On recommendation from AVMA President Roger K. Mahr, the Executive Board approved the establishment of a One Health Initiative Task Force.
The task force was charged with articulating a vision of one health that will enhance the integration of animal, human, and environmental health for the mutual benefit of all.
The task force will identify areas where such integration exists and where it is needed, potential barriers or challenges to such integration, and potential solutions to overcoming barriers or meeting challenges.
The task force will consist of 12 influential individuals who have an appreciation for the one-health concept and who are "excellent communicators, collaborators, and forward thinkers" from health science professions, academia, government, and industry. The board will be presented with a written report from the task force, detailing its findings and recommendations. The cost of the task force was estimated at $24,000 on the basis of 2007 travel estimates for two two-day meetings.
"I consider the One Health Initiative Task Force as the first step, and most critically important, of the one-health initiative," Dr. Mahr later said. "I envision the success of this task force will lead to an integrated national strategy for one health, one medicine."
Dr. Mahr has long been an advocate of the one-health concept. In his address to the AVMA House of Delegates this past July, he presented his vision for a national one-health initiative uniting veterinary and human medicine, with the goal of improving and protecting animal and public health worldwide.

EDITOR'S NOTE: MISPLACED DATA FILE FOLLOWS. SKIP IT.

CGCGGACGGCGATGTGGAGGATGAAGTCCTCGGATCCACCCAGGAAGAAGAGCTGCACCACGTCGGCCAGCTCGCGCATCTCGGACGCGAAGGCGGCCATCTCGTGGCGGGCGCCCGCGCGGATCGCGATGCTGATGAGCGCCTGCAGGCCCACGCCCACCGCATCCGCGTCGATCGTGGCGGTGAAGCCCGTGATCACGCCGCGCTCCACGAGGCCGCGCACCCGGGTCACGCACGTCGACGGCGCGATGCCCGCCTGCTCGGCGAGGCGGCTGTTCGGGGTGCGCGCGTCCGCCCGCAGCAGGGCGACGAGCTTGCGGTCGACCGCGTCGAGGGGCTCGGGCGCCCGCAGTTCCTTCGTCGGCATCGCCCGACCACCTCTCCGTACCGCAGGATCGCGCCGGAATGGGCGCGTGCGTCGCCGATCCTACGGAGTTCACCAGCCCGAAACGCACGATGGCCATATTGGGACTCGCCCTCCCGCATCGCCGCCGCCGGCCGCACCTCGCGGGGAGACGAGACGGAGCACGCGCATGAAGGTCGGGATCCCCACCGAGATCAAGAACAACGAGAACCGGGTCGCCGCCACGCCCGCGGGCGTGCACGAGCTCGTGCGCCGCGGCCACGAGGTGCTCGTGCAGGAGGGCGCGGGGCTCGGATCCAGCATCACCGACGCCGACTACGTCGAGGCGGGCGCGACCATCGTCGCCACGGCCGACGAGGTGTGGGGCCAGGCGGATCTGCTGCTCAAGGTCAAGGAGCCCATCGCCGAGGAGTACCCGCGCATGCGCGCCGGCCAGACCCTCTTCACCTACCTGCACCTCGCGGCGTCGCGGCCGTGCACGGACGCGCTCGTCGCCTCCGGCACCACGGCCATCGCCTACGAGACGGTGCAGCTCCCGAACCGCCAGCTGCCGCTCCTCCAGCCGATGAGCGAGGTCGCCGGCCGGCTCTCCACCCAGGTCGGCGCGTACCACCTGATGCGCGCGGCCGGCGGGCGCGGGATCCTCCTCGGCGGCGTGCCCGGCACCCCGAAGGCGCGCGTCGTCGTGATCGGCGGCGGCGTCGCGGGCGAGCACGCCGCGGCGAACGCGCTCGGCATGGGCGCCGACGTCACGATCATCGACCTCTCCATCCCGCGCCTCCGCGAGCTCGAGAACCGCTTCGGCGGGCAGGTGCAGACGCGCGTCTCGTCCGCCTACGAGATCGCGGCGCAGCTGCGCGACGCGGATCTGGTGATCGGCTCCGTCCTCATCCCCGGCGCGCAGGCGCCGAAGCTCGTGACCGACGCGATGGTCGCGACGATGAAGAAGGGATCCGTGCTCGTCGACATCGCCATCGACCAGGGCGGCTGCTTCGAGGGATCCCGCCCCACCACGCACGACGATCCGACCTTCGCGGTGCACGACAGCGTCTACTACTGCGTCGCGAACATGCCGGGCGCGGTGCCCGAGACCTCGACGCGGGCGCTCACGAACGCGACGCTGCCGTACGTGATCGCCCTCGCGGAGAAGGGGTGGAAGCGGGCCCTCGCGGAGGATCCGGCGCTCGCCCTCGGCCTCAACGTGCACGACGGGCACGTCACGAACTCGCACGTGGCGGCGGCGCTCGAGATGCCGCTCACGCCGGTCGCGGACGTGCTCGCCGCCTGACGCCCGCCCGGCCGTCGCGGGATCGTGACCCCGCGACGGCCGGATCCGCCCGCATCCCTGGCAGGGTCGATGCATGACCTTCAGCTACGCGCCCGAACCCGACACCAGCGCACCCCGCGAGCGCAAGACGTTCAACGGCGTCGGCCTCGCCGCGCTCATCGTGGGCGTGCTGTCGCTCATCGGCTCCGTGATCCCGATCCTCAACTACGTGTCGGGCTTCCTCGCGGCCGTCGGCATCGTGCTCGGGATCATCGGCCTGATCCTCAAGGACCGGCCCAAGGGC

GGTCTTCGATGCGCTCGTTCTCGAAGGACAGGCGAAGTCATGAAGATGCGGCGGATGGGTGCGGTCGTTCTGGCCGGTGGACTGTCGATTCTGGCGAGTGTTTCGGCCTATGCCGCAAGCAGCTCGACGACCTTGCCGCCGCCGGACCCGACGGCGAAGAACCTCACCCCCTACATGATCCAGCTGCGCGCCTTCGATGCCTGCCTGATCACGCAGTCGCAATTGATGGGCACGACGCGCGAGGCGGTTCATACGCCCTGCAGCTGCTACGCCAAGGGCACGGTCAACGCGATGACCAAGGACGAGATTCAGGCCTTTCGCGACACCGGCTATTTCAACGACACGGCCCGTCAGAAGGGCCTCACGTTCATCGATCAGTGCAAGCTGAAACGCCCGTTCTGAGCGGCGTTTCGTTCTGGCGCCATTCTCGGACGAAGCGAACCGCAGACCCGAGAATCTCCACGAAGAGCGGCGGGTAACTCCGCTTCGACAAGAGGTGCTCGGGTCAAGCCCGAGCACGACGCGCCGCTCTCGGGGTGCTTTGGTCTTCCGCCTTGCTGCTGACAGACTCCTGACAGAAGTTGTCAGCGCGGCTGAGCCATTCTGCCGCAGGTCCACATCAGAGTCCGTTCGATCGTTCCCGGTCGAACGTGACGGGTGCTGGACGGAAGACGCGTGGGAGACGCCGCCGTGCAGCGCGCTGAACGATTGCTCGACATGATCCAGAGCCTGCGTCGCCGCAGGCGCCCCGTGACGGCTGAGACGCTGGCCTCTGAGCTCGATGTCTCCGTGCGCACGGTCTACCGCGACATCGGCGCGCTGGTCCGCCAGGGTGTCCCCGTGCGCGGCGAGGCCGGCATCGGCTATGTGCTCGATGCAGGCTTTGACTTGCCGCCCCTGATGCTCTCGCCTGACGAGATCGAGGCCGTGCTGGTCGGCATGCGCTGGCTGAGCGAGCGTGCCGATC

At the November 2006 board meeting, a recommendation to establish a National Summit on the One Health Initiative Steering Committee and host a National One Health Summit was submitted by three AVMA councils and two committees. The board disapproved the recommendation, but Dr. Mahr noted at the time that he would use the valuable input generated by the recommendation to come forward with another proposal at the April meeting.
In his recommendation for the task force, Dr. Mahr noted that potential outcomes of a one-health initiative include the following:
- enhanced collaboration among colleges of veterinary medicine in developing centers of excellence for education and training in specific underserved areas
- enhanced collaboration among veterinary clinicians and researchers to embrace the concept of translational medicine—medicine from the research bench to the patient, in urban clinics, on farm, or in the wild
- collaboration between the veterinary and human medical professions to address critical needs to improve animal and human health globally
- collaboration among multiple professions—veterinary, human medicine, ecology, wildlife, and public health—to meet new global challenges head-on
- increased employment opportunities for veterinarians
- recognition of veterinarians' contribution to the health and well-being of all society